The shuttles were built to withstand 100 flights, and the oldest shuttles -- Columbia and Discovery -- have flown 26 and 27 times, respectively.

''We're only a quarter of the way through their rated life span,'' said Bruce Buckingham, a NASA spokesman. ''It's a significant achievement that we can continue to fly a vehicle developed 25 years ago.''

REPLACEMENT SOUGHT

Conceding that the shuttle is becoming technologically obsolete, NASA has spent $1 billion on a modern, higher-tech replacement -- the triangular, flat-bottom VentureStar.

It is supposed to leap into space on a single-stage reuseable rocket, without the disposable external fuel tanks or recoverable external rockets that are part of the shuttle.

Supporters also hope it will be more reliable than the shuttle and cheaper to operate, liberating funds for more weather satellites and other projects that might win public support.

OBSTACLES REMAIN

The only problem with VentureStar is that it doesn't seem to work.

A half-size prototype, the X-33, was supposed to fly 18 months ago.

So far, no joy. The test vehicle still is only half built. Among other things, its lightweight, hydrogen fuel tanks have a tendency to rupture, a definite disadvantage.

A new attempt to build fuel tanks will be started, NASA announced Friday, and the X-33 has no chance of being tested in flight until at least 2003.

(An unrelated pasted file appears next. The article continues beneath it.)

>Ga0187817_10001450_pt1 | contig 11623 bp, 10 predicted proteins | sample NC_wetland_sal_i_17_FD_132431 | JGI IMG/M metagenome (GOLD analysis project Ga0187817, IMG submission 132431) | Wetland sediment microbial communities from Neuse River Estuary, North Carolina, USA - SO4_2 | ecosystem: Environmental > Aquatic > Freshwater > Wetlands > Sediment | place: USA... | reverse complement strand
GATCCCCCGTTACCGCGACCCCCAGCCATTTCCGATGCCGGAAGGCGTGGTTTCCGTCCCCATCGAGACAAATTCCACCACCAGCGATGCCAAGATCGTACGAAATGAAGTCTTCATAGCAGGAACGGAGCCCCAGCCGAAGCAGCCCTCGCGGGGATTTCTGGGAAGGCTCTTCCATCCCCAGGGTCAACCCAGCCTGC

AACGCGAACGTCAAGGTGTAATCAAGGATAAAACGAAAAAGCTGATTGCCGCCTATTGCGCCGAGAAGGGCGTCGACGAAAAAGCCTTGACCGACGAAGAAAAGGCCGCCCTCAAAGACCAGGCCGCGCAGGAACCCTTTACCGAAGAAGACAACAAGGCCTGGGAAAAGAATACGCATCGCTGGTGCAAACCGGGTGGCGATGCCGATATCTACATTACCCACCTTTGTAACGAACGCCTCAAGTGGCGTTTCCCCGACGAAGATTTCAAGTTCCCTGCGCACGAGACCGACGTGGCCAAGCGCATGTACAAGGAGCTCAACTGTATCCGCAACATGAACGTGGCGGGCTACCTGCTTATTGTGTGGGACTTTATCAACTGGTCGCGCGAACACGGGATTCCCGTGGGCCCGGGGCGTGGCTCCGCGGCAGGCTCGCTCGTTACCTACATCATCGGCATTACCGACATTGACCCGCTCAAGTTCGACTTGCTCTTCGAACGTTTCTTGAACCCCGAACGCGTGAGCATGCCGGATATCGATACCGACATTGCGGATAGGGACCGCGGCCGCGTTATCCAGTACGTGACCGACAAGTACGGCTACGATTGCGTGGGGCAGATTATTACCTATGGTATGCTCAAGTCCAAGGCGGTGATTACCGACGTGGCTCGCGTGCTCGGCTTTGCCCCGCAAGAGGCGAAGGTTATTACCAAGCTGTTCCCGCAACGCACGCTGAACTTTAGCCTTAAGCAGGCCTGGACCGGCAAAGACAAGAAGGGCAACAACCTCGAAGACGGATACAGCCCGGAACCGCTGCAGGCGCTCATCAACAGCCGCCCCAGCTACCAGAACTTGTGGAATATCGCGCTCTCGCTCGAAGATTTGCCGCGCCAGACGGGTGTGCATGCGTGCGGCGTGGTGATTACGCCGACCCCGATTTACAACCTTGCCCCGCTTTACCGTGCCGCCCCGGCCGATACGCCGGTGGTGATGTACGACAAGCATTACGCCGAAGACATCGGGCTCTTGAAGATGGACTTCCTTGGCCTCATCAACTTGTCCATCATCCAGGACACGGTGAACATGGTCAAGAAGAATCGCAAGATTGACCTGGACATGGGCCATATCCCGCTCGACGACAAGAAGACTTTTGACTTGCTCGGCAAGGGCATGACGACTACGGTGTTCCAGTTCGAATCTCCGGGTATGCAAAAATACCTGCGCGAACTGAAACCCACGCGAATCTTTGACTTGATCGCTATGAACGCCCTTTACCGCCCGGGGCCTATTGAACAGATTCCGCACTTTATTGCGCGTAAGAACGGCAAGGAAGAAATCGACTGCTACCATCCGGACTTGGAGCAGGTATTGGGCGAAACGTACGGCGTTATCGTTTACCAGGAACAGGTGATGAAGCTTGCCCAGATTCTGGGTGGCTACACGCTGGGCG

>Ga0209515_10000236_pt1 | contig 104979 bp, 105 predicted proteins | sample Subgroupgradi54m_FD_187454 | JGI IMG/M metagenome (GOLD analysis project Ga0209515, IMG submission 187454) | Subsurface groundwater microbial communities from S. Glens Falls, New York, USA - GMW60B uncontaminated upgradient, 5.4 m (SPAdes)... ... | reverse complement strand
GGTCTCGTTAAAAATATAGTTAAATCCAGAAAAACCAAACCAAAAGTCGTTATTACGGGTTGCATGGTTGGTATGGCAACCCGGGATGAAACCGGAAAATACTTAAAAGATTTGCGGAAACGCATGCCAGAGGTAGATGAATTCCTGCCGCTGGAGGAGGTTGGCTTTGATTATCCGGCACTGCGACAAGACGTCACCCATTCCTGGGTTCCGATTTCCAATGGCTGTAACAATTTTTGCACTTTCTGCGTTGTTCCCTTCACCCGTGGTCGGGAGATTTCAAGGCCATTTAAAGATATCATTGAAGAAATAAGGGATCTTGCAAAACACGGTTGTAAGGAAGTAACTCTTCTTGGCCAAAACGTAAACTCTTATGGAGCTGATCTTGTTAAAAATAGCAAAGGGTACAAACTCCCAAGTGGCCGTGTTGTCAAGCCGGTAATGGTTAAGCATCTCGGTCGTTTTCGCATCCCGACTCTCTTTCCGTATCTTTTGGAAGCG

Many believe VentureStar will never get off the ground. In response, NASA now wants $4.5 billion during the next five years to look at other possible replacements for the shuttle.

At the same time, acknowledging that it is stuck with the shuttle until at least 2012, NASA is embarking on a $2.2 billion modernization program.

Inspectors from the General Accounting Office generally approve, but they raise several concerns.

STAFFING SLICED

One of the most serious involved staffing. NASA's budget was sliced during much of the 1990s, falling from $14.4 billion in 1995 to $13.6 billion this year. In response, the agency fired hundreds of skilled engineers and other workers.

Widely criticized for the cutbacks, NASA recently began hiring again. But it remains woefully understaffed at a time of increased flight schedules.

As for the more distant future, most observers do not detect public support for -- or an ability within NASA to promote -- ambitious new programs of human spaceflight to the moon, Mars or beyond.

So, for as long into the future as anyone can predict, the shuttle is the only hope.

Said Pike: ''If the Lord had meant us to fly in space, we would have been born with more money.''